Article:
Photo by Gerald Castillo
A blue jay making a splash during a hot summer day
Blue jays are known for their intelligence and complex social systems with tight family bonds. The common large songbird has a perky crest, and blue, white and black plumage.
Blue jays have a large variety of calls that carry long distances. They stuff food items in a throat pouch to save, and when eatingm hold the seed or nut in their feet and peck it open. A favorite food is acorns. Their fondness for acorns is credited with helping spread oak trees after the last glacial period. In my yard habitat, I treat them with shell peanuts, but most of their diet is insects and nuts.
Some individual jays migrate south one year, stay north the next winter, and migrate south again the next year. No one has worked out why they migrate when they do. A family has anchored in our neighborhood.
Blue jays frequently mimic the call of hawks, especially the red shouldered hawk. The calls may provide information to other jays that a hawk is around, or may be used to deceive other species into believing a hawk is present. I have heard them do this in my yard. I have also heard them call for food and peanuts.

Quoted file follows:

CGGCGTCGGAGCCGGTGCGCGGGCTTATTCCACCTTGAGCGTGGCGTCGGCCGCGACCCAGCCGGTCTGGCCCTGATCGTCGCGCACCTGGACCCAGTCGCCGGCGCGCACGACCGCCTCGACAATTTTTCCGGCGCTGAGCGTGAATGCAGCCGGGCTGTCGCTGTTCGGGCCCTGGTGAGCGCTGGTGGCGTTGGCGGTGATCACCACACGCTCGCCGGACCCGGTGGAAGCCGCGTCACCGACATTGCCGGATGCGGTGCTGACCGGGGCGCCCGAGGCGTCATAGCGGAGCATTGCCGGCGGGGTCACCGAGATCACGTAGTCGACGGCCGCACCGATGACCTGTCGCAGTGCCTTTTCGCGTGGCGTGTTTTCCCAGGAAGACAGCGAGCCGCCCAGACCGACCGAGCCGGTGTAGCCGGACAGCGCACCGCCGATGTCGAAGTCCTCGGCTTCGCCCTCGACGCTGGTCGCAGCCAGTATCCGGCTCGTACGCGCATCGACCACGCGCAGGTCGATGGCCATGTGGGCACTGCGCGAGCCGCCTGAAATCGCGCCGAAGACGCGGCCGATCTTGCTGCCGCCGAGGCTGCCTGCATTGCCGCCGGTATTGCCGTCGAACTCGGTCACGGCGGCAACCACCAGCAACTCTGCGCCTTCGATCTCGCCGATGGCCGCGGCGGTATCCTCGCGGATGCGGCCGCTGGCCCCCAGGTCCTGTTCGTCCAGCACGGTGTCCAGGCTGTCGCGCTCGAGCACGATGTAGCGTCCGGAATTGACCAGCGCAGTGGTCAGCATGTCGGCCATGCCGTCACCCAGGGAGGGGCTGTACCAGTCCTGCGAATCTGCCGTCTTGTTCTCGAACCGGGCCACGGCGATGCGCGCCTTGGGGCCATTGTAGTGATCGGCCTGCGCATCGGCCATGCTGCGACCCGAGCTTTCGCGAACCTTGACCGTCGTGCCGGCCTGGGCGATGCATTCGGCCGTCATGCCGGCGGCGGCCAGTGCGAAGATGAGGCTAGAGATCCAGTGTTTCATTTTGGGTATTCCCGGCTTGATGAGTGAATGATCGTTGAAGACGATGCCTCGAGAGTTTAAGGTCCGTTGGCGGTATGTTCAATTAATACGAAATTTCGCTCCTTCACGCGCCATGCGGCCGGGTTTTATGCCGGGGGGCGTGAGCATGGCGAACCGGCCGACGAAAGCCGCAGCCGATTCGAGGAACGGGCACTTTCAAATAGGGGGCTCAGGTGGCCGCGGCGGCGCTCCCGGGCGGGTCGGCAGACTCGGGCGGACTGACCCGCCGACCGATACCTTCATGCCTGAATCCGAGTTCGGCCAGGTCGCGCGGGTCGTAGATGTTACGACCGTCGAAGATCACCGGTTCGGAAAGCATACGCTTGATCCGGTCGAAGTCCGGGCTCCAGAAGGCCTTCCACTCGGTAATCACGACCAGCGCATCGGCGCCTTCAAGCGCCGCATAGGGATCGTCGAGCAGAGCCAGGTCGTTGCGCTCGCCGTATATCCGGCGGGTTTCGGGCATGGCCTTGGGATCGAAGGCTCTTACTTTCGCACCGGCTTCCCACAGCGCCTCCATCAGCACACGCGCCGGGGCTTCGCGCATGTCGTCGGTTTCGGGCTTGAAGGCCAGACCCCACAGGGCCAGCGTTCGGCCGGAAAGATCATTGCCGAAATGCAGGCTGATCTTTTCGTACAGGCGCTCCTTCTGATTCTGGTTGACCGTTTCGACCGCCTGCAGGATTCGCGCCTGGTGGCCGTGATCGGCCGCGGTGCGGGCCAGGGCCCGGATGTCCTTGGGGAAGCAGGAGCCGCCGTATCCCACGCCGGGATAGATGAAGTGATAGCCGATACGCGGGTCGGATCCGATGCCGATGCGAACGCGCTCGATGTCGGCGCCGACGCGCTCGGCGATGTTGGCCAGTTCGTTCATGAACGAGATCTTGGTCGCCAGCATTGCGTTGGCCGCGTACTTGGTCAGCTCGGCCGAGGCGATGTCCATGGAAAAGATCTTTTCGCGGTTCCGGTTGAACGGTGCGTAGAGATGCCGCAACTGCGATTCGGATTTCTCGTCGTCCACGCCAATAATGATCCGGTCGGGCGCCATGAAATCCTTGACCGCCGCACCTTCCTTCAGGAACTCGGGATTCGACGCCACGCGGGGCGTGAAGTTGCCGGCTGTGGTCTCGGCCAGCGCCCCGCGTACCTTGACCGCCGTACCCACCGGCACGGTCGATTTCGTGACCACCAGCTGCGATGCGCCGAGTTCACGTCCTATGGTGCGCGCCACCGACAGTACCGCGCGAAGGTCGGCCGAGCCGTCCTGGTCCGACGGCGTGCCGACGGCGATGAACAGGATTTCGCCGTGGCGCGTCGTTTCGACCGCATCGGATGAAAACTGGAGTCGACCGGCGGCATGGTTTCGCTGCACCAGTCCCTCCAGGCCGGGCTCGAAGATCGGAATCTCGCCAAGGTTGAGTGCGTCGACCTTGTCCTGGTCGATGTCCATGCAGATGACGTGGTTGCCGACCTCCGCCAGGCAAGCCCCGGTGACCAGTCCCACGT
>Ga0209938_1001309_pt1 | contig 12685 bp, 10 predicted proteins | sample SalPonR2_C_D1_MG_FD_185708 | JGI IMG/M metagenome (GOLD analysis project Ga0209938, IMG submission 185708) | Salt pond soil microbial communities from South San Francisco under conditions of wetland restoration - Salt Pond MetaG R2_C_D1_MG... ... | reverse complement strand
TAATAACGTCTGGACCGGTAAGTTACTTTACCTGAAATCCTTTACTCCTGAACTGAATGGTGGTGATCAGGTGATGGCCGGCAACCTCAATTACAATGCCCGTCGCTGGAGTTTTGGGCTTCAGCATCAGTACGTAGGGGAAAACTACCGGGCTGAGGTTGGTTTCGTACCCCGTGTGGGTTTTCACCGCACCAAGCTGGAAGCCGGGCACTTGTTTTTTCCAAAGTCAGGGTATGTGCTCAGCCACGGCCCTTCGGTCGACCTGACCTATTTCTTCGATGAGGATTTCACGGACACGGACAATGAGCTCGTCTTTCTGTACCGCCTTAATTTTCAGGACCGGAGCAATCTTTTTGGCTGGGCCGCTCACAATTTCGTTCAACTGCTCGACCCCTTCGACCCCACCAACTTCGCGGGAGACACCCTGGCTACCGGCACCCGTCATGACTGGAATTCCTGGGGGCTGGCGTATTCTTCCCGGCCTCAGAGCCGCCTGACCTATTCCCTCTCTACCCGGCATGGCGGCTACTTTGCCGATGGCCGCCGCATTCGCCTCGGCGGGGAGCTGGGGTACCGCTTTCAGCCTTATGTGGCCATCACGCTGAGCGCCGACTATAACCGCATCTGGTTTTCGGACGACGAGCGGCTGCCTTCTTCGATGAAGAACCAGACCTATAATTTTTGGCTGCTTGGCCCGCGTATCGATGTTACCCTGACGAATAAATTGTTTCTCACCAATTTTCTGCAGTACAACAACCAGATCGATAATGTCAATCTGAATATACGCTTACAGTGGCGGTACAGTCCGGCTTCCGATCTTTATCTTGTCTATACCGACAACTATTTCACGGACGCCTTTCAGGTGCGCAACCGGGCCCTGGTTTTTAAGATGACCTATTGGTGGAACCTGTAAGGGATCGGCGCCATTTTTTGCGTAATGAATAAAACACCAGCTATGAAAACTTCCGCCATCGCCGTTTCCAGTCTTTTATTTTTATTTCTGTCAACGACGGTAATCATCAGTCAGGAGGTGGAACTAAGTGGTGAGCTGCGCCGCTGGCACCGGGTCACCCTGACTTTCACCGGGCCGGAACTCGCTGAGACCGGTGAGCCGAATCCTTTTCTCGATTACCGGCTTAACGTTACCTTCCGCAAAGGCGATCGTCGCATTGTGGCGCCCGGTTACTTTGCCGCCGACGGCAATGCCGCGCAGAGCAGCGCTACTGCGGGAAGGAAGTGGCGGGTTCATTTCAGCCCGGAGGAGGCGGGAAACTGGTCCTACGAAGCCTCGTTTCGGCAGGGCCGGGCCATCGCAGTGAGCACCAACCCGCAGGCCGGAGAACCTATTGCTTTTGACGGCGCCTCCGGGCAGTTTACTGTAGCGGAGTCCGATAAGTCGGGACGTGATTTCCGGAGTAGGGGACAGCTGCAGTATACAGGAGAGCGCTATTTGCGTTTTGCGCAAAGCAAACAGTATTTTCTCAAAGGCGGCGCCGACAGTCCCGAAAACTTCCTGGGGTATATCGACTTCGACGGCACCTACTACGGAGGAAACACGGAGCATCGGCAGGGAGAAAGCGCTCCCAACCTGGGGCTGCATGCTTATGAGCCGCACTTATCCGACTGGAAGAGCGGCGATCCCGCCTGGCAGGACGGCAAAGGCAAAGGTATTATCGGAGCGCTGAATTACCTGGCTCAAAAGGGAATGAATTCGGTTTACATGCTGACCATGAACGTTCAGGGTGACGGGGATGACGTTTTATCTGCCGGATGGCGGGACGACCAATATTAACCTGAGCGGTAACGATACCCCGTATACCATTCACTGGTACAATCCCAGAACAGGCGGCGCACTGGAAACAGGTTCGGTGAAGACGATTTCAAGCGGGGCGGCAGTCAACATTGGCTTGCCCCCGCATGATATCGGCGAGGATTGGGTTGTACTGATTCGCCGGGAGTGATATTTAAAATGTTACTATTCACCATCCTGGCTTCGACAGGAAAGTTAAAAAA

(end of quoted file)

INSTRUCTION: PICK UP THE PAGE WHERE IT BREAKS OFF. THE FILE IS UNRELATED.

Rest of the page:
A blue jay is a symbol of communication, intelligence and curiosity. The bird may also symbolize protection and fearlessness. If a jay appears in your life, you will feel safe. Their characteristic “jay” call warns others of predators. Blue jays are highly beneficial to other flora and fauna in their ecosystem.
Blue jays can be very aggressive towards other birds. Like squirrels, blue jays are known to hide nuts for later consumption. A usual amount of eggs in a nest is 4-5, but can number 3-7. Both males and females incubate the eggs for 16-18 days, and both parents bring food for nesting. Younglings leave the nest 17-21 days after hatching. Male and female blue jays are almost identical in appearance. Males are just slightly larger than females. Blue jays are smart to find water to cool off during extreme hot days, such as our recent hot July days.